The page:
I am also an introvert and feel lucky my parents-in-law don’t do the week-long celebration, most likely due to living in Canada. 1 meal is enough for me; there are always way too many dishes to humanely consume! Had I been in your position, I am certain I would also be in the hospital…long before the 5 day mark!

    I remember one day in Shanghai, we were having dinner with my MIL’s family, just after having had lunch with my FIL’s family. Both meals reminded me of the extravagance of The New Year (minus firecrackers but with jetlag). We also had bought presents for everyone, which as you know, is a stress by itself. With second hand smoking and boisturous family members – and alcohol playing a big part in it – I had to step outside a few minutes, in the middle of the meal, for fresh air. I felt so bad; I didn’t want to be rude to anyone but my head felt like it was about to explode. This was just 1 day of celebration!

    All in all, I completely sympathize with you. I really hope you are feeling better now and hope you will get the chance to rest some more.

  6. Oh my! I hope you are totally recovered now. CNY can be really exhausting and even sickening! This year was fine for me regarding transportation (we took a flight, the airport was not too crowded and the plane left on time! Unbelievable!!) and firecrackers (not too many or at least I didn’t hear them, I slept with earplugs!) but I also got sick thanks to too much food and drinks. I didn’t go to the hospital but I only ate boiled rice for two days hahaha.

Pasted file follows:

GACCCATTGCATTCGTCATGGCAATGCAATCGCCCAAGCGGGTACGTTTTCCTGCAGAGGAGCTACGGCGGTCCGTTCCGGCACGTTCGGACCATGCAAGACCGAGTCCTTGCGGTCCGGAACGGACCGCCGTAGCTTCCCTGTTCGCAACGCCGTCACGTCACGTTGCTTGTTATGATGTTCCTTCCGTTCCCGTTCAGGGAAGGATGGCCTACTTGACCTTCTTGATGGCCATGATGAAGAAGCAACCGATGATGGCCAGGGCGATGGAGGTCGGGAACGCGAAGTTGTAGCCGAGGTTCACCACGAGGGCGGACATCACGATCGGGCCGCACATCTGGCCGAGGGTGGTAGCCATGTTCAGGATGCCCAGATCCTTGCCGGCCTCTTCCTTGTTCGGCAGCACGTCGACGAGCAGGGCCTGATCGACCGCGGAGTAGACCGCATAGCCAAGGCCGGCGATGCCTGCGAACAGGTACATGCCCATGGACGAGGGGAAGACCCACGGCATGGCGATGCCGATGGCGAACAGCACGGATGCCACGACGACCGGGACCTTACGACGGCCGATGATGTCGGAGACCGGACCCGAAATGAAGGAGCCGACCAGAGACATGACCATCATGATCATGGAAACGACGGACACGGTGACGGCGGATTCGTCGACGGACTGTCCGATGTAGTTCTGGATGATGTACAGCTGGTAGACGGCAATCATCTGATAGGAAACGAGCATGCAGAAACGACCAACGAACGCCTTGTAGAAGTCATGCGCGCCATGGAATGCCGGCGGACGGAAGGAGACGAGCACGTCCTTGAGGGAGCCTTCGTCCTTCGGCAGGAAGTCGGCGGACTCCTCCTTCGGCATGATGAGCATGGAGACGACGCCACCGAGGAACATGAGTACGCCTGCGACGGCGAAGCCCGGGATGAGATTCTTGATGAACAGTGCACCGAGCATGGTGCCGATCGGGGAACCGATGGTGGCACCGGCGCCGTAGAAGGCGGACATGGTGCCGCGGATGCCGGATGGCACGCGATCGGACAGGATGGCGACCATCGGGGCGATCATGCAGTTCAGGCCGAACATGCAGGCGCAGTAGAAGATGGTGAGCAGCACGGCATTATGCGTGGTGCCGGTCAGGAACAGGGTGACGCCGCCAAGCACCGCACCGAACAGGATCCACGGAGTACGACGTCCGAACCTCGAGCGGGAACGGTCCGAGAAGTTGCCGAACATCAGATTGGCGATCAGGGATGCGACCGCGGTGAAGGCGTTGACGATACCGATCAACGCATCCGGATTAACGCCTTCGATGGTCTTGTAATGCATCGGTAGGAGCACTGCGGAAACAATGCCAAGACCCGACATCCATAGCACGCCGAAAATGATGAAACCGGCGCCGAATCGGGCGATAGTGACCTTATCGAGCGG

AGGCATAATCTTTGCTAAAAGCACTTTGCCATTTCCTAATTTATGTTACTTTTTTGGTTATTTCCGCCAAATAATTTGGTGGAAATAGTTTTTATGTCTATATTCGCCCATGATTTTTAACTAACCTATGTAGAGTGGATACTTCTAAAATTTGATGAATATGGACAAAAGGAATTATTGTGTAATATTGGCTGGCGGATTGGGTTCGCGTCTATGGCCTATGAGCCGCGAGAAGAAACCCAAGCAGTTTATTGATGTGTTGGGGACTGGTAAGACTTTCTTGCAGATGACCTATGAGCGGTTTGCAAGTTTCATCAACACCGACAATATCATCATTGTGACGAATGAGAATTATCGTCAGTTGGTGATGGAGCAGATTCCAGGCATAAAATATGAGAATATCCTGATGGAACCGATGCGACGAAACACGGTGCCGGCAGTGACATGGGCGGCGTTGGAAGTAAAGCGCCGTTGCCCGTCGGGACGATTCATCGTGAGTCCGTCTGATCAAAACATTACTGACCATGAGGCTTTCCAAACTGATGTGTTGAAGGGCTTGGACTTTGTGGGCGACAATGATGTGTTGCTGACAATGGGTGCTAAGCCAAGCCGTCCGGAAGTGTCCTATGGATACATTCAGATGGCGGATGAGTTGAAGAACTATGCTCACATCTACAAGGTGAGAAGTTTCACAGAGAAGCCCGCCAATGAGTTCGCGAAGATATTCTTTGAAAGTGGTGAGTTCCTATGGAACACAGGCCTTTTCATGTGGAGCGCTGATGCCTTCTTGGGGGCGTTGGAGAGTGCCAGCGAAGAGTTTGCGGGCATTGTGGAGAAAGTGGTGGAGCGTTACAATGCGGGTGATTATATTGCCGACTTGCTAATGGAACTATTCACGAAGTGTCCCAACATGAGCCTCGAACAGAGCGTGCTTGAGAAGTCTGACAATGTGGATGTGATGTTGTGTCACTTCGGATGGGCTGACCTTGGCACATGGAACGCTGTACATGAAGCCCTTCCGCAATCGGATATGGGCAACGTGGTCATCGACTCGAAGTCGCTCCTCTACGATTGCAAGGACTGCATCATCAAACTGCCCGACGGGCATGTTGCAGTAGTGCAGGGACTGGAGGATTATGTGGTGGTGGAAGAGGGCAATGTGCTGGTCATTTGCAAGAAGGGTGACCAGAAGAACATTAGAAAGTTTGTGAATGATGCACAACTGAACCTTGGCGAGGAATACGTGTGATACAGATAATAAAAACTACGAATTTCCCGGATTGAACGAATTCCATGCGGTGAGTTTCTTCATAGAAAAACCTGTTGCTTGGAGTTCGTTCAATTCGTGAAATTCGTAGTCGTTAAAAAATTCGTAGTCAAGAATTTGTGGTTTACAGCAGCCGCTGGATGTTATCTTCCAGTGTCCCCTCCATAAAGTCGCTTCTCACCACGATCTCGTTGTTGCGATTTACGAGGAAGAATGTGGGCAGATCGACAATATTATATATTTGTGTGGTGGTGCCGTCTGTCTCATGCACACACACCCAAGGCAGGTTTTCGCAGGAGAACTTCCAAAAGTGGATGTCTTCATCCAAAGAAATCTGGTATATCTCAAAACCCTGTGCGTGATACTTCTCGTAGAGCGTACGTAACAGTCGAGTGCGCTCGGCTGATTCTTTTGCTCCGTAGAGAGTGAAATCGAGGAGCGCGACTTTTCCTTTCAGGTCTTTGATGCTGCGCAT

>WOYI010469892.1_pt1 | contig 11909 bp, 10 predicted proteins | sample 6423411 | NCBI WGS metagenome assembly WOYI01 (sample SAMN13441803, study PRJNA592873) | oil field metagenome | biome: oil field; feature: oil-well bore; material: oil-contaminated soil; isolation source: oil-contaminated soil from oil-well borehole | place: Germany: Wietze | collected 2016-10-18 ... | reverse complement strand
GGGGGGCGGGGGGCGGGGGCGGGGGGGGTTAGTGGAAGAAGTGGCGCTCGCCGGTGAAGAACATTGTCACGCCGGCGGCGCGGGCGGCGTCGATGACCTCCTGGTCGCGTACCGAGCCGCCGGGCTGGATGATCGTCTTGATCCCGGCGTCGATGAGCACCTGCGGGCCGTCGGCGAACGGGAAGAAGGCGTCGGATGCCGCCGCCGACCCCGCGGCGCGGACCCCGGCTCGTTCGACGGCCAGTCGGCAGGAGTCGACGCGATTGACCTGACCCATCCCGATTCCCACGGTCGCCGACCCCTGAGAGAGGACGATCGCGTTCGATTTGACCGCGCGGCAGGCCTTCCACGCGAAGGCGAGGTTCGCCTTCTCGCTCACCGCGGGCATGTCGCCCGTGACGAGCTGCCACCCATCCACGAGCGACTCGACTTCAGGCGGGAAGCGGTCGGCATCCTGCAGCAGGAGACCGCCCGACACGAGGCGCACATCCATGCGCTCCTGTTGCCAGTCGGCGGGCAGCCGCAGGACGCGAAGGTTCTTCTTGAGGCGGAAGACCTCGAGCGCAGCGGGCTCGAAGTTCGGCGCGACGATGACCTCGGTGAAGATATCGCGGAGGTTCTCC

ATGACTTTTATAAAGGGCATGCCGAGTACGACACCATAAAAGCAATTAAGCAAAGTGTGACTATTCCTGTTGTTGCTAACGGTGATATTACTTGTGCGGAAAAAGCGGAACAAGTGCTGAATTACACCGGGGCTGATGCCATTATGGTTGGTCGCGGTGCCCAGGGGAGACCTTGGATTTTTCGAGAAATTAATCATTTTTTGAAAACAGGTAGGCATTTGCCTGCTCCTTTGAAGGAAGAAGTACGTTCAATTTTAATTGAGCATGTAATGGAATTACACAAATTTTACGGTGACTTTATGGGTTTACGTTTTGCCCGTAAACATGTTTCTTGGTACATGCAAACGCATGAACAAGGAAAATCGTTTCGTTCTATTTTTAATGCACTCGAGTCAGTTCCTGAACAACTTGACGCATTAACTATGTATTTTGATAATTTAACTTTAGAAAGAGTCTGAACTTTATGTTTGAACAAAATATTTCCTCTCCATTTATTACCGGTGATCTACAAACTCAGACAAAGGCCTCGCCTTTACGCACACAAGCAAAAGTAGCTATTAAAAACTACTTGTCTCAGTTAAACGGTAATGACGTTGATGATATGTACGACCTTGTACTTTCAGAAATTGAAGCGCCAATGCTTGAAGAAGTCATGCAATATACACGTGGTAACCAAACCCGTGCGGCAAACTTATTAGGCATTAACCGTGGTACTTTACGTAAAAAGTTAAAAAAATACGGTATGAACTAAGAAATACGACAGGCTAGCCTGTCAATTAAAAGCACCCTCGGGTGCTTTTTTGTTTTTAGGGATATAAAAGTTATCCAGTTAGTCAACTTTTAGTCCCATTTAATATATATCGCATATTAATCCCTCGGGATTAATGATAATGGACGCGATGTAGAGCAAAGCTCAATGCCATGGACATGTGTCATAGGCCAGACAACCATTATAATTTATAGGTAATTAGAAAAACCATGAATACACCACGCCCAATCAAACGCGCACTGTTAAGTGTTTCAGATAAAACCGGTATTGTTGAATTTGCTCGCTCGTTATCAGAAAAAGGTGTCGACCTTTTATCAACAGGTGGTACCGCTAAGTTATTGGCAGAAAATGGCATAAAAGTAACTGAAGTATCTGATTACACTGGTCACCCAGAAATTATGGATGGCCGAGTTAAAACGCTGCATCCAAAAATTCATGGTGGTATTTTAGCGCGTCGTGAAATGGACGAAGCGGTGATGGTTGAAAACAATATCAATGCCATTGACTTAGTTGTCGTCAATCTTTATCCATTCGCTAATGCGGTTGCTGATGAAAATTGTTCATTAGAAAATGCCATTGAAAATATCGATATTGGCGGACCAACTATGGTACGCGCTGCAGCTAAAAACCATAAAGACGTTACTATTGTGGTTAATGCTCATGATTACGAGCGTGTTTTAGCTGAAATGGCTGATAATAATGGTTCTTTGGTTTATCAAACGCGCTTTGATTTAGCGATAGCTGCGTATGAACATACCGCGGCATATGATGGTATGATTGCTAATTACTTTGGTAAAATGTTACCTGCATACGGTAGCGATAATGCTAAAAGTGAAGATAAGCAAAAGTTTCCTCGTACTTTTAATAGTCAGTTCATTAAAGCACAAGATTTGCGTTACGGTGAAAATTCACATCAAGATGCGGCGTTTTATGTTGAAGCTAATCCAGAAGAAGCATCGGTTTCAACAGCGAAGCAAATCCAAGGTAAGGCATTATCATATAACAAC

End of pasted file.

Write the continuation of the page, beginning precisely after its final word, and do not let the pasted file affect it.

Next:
7. Jocelyn! Oh my goodness that sounds horrible I hope you’re feeling better now!

    I can’t even imagine driving in China–and you’re a brave, brave woman to do it. Do you need a special license to drive in China, or does the international drivers license work over there?

    That sounds even MORE stressful than Christmas over here in the states (at least we wrap up the holidays in 2 days, not 7!). I hope you’re back home in Hangzhou and having a proper rest!

  8. What a shame that the holidays left you so exhausted. Traffic in China is a mess and especially the driving styles are often insane!

    My father-in-law used to be a taxi driver and is now a driver for government body. All those years he has been driving he never had a crash nor a scratch even but as soon as he was let lose on the empty streets of Finland he was lost. Too regulated everything, no one using the horn and and and

  9. I feel your pain!! I ended up in the hospital in Changsha with a UTI when we travelled to bring our middle child home… nothing quite like having to do a sterile collection over the oddest bathroom situation I have ever run across – was not expecting a trough of flowing sewage IN a hospital. It ran a close second to trying to explain to our guide what was wrong with me so he could tell the doctor. He was so confused and I just wanted to curl in a ball and expire quietly.

  10. Wow, sounds like a bad experience, as well as very exhausting both physically and mentally and emotionally. Hope you’ll feel better!

  11. CNY can be a demanding period, especially when spent in China with a Chinese family!

    I never really experience CNY with a local family as my boyfriend’s relatives always go on trips during that period and they don’t really celebrate it that much (at least compared to what I saw in China Mainland). I would like to experience the real thing sooner or later though!

    Take care Jocelyn and recover soon!

Leave a Reply

Your email address will not be published. Required fields are marked *

This site uses Akismet to reduce spam. Learn how your comment data is processed.

%d bloggers like this: